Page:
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Stock Futures Hint at Slightly Higher Open

But fear remains that the $700 billion bailout of financial firms will drive up interest rates and weaken the dollar.

Premarket futures were hinting at a slightly higher open for stocks on Wall Street Tuesday, as investors awaited further news on the government's historic bailout of the U.S. financial markets.

Futures for the

S&P 500

were up 0.2 points at 1214 and were 4.9 points ahead of fair value.


futures were up 1.3 points at 1671 and were 4.5 above fair value.

On Monday, stocks suffered heavy losses as traders attempted to assess the impact of Treasury Secretary Henry Paulson's sweeping bailout of financial firms. Paulson's $700 billion plan would create a government institution to buy from banks the bad debt at the core of the credit crisis.

Although the plan is a welcome boon to many investment firms with hard-to-value securities on their balance sheets, fear remains that the massive government-spending increase will drive up interest rates and weaken the dollar as new government debt floods the market. Later Tuesday, Paulson and Federal Reserve Chairman Ben Bernanke are set to appear before the Senate to discuss the bailout plan.

Meanwhile, brokerages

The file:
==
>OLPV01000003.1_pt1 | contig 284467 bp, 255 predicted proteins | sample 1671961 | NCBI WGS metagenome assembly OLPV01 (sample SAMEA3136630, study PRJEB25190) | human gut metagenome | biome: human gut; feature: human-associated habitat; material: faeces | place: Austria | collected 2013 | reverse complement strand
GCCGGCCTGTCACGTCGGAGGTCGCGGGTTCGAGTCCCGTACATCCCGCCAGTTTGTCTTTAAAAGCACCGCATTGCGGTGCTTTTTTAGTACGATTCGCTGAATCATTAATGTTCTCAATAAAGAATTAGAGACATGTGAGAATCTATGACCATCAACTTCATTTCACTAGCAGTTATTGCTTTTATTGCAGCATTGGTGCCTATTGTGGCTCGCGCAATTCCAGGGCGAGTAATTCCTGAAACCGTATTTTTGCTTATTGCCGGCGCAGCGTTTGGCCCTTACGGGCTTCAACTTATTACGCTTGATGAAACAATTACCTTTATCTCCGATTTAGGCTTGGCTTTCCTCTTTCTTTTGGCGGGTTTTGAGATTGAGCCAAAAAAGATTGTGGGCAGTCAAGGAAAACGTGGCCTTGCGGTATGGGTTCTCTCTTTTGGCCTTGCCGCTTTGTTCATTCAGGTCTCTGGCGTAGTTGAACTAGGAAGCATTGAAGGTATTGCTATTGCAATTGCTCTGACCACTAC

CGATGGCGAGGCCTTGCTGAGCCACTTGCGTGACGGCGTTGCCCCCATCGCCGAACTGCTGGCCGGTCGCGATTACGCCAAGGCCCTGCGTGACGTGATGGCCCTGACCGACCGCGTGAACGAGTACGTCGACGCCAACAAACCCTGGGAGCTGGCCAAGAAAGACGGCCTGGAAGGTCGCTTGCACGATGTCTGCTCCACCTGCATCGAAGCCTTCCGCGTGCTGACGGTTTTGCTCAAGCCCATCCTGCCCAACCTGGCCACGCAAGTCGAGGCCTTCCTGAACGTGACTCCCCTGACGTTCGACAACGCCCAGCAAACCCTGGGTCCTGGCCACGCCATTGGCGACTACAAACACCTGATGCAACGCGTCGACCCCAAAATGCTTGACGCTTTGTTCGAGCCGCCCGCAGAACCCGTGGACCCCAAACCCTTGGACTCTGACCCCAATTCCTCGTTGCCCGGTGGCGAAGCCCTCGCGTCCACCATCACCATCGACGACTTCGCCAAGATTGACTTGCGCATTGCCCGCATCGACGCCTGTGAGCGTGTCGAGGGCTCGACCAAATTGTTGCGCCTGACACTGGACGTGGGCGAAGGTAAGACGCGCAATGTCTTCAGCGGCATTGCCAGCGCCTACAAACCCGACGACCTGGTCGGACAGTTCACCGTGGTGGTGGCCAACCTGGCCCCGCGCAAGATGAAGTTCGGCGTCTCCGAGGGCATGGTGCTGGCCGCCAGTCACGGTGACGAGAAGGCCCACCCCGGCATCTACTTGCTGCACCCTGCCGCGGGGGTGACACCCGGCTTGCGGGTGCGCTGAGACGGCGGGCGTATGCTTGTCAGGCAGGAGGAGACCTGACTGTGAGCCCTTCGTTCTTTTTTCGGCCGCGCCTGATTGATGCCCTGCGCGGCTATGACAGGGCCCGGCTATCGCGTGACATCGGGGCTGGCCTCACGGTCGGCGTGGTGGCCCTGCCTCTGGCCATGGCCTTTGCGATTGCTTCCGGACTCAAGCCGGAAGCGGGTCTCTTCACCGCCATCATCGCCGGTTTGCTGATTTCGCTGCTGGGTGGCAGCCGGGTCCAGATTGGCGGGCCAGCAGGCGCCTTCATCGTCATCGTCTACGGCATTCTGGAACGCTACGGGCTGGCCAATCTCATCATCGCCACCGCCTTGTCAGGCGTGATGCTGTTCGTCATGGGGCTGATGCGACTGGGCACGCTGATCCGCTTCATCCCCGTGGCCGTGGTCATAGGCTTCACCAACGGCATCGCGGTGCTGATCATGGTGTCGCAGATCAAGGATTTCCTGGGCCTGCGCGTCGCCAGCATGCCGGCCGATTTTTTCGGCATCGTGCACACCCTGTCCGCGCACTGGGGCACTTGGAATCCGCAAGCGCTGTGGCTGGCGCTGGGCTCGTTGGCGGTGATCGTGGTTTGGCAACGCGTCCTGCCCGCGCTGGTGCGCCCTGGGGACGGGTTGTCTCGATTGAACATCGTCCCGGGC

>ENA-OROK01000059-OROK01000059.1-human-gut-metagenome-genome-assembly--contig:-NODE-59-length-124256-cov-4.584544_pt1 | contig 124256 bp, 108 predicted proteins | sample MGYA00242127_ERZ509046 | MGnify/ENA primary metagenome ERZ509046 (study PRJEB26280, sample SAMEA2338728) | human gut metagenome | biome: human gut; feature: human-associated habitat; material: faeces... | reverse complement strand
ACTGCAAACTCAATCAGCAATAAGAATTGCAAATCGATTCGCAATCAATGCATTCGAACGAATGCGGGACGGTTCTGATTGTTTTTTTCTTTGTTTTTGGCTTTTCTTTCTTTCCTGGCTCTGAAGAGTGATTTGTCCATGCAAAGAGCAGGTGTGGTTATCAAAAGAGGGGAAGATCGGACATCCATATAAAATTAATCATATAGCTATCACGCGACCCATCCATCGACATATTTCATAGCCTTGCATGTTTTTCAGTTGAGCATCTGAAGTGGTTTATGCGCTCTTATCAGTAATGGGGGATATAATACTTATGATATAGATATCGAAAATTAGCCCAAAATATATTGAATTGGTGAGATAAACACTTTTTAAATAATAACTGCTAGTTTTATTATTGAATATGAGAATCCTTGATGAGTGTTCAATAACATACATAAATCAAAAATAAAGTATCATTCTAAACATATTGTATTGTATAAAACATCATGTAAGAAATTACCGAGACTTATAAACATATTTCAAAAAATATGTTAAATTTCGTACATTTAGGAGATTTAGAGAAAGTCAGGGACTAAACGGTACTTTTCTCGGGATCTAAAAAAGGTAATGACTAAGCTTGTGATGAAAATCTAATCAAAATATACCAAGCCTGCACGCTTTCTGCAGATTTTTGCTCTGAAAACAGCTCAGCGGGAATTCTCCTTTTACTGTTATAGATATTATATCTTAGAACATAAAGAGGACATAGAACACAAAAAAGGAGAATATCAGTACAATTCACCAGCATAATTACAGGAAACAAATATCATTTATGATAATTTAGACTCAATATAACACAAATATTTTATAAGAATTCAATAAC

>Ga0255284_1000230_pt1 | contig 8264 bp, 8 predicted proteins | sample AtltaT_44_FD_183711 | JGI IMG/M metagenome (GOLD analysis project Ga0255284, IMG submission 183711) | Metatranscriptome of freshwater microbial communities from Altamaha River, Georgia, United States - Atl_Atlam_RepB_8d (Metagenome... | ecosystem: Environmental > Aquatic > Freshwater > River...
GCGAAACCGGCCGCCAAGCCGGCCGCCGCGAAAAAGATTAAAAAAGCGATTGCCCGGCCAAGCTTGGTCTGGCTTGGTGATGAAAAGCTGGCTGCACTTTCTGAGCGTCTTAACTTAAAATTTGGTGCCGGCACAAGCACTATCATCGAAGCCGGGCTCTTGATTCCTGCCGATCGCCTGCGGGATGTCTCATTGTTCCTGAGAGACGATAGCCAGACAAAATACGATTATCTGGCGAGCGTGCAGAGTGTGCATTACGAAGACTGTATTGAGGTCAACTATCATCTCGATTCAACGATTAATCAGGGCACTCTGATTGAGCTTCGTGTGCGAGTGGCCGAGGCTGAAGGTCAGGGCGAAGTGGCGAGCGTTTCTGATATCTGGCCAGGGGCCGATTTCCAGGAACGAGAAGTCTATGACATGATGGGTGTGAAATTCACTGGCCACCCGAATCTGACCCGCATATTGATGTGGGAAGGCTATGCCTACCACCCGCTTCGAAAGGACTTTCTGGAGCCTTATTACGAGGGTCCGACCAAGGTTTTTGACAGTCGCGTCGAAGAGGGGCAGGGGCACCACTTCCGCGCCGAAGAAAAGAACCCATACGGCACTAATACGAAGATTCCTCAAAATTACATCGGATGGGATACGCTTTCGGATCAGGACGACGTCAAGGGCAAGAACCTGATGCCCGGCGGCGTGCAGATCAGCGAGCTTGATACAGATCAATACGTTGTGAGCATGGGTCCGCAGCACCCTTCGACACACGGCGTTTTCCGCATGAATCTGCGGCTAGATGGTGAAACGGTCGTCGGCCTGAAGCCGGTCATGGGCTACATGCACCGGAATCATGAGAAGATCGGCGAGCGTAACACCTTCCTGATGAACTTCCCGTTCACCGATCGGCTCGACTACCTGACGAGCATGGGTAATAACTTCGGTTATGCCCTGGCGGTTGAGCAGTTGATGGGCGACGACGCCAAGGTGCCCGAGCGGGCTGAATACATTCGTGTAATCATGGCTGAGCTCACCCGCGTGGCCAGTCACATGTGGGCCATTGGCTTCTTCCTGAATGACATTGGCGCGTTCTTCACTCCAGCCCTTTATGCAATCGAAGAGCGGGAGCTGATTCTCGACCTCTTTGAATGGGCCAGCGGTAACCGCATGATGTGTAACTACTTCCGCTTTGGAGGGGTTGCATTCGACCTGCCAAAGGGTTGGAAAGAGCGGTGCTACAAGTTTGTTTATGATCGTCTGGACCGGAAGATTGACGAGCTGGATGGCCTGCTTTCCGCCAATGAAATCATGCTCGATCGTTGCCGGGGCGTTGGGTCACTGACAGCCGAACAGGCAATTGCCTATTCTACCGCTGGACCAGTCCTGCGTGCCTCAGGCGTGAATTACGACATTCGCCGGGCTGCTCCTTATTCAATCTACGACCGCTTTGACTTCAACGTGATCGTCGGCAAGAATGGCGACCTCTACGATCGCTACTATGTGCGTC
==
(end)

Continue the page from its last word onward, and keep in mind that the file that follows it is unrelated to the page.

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Goldman Sachs

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Morgan Stanley

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over the weekend agreed to become bank holding companies. Many have speculated about whether the big brokerages, following their transformation, will buy small regional banks to build a base of retail deposits.

After recording a record $25 spike during the previous session, the price of crude oil was off $1.86 to $107.51. Gold was down $5 at $904.

The price of longer-term U.S. Treasury securities was rising. The 10-year note was up 14/32 to yield 3.78%, and the 30-year was up 20/32, yielding 4.38%. The dollar was higher vs. the yen and euro, but declining against the pound.

Overseas, European markets were taking some knocks, while Asian exchanges ended mixed. The FTSE in London and the DAX in Frankfurt were lower. The Hang Seng in Hong Kong finished with a loss. Japanese markets were closed Tuesday.